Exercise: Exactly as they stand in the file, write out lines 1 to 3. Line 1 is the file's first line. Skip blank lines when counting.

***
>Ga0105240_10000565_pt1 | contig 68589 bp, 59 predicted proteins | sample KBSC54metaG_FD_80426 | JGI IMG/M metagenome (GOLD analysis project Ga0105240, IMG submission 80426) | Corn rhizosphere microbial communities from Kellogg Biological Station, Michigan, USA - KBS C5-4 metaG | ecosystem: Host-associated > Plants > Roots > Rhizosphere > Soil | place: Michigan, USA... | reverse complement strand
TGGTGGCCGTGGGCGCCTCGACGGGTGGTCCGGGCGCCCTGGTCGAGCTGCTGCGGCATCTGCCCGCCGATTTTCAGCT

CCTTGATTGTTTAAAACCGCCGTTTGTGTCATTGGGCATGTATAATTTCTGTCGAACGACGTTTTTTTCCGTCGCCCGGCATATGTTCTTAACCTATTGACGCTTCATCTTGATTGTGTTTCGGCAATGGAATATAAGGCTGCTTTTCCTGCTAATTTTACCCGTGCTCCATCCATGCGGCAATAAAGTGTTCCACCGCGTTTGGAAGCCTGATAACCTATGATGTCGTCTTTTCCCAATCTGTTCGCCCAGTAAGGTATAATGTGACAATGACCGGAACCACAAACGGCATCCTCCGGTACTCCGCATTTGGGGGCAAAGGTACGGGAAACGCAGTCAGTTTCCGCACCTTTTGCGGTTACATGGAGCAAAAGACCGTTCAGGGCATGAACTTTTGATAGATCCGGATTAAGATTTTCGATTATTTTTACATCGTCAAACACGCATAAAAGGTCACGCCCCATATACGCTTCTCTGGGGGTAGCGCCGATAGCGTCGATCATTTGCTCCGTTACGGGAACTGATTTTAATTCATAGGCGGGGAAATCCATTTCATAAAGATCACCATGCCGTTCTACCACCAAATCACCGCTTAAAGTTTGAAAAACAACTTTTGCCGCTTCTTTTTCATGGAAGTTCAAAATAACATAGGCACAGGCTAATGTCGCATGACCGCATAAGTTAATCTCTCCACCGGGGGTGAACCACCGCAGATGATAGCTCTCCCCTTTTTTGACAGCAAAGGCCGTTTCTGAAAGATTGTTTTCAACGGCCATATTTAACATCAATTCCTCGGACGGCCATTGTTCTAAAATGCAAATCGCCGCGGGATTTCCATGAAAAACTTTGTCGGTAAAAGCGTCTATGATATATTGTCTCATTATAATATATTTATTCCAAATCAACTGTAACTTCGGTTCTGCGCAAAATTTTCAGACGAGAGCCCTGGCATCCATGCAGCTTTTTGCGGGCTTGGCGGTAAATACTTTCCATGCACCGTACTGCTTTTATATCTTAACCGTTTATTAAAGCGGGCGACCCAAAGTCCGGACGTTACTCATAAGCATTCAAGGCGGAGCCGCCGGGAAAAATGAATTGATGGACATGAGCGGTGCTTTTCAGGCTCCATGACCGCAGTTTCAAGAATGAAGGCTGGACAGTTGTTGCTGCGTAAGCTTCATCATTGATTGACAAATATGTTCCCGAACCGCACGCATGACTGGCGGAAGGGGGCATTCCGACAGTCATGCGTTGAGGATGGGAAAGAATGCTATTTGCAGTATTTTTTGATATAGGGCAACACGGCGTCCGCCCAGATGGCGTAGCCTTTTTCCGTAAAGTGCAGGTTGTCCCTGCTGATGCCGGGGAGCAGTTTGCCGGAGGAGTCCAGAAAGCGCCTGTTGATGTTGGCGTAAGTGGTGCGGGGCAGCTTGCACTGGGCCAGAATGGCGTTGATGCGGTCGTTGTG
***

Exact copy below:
>Ga0105240_10000565_pt1 | contig 68589 bp, 59 predicted proteins | sample KBSC54metaG_FD_80426 | JGI IMG/M metagenome (GOLD analysis project Ga0105240, IMG submission 80426) | Corn rhizosphere microbial communities from Kellogg Biological Station, Michigan, USA - KBS C5-4 metaG | ecosystem: Host-associated > Plants > Roots > Rhizosphere > Soil | place: Michigan, USA... | reverse complement strand
TGGTGGCCGTGGGCGCCTCGACGGGTGGTCCGGGCGCCCTGGTCGAGCTGCTGCGGCATCTGCCCGCCGATTTTCAGCT

CCTTGATTGTTTAAAACCGCCGTTTGTGTCATTGGGCATGTATAATTTCTGTCGAACGACGTTTTTTTCCGTCGCCCGGCATATGTTCTTAACCTATTGACGCTTCATCTTGATTGTGTTTCGGCAATGGAATATAAGGCTGCTTTTCCTGCTAATTTTACCCGTGCTCCATCCATGCGGCAATAAAGTGTTCCACCGCGTTTGGAAGCCTGATAACCTATGATGTCGTCTTTTCCCAATCTGTTCGCCCAGTAAGGTATAATGTGACAATGACCGGAACCACAAACGGCATCCTCCGGTACTCCGCATTTGGGGGCAAAGGTACGGGAAACGCAGTCAGTTTCCGCACCTTTTGCGGTTACATGGAGCAAAAGACCGTTCAGGGCATGAACTTTTGATAGATCCGGATTAAGATTTTCGATTATTTTTACATCGTCAAACACGCATAAAAGGTCACGCCCCATATACGCTTCTCTGGGGGTAGCGCCGATAGCGTCGATCATTTGCTCCGTTACGGGAACTGATTTTAATTCATAGGCGGGGAAATCCATTTCATAAAGATCACCATGCCGTTCTACCACCAAATCACCGCTTAAAGTTTGAAAAACAACTTTTGCCGCTTCTTTTTCATGGAAGTTCAAAATAACATAGGCACAGGCTAATGTCGCATGACCGCATAAGTTAATCTCTCCACCGGGGGTGAACCACCGCAGATGATAGCTCTCCCCTTTTTTGACAGCAAAGGCCGTTTCTGAAAGATTGTTTTCAACGGCCATATTTAACATCAATTCCTCGGACGGCCATTGTTCTAAAATGCAAATCGCCGCGGGATTTCCATGAAAAACTTTGTCGGTAAAAGCGTCTATGATATATTGTCTCATTATAATATATTTATTCCAAATCAACTGTAACTTCGGTTCTGCGCAAAATTTTCAGACGAGAGCCCTGGCATCCATGCAGCTTTTTGCGGGCTTGGCGGTAAATACTTTCCATGCACCGTACTGCTTTTATATCTTAACCGTTTATTAAAGCGGGCGACCCAAAGTCCGGACGTTACTCATAAGCATTCAAGGCGGAGCCGCCGGGAAAAATGAATTGATGGACATGAGCGGTGCTTTTCAGGCTCCATGACCGCAGTTTCAAGAATGAAGGCTGGACAGTTGTTGCTGCGTAAGCTTCATCATTGATTGACAAATATGTTCCCGAACCGCACGCATGACTGGCGGAAGGGGGCATTCCGACAGTCATGCGTTGAGGATGGGAAAGAATGCTATTTGCAGTATTTTTTGATATAGGGCAACACGGCGTCCGCCCAGATGGCGTAGCCTTTTTCCGTAAAGTGCAGGTTGTCCCTGCTGATGCCGGGGAGCAGTTTGCCGGAGGAGTCCAGAAAGCGCCTGTTGATGTTGGCGTAAGTGGTGCGGGGCAGCTTGCACTGGGCCAGAATGGCGTTGATGCGGTCGTTGTG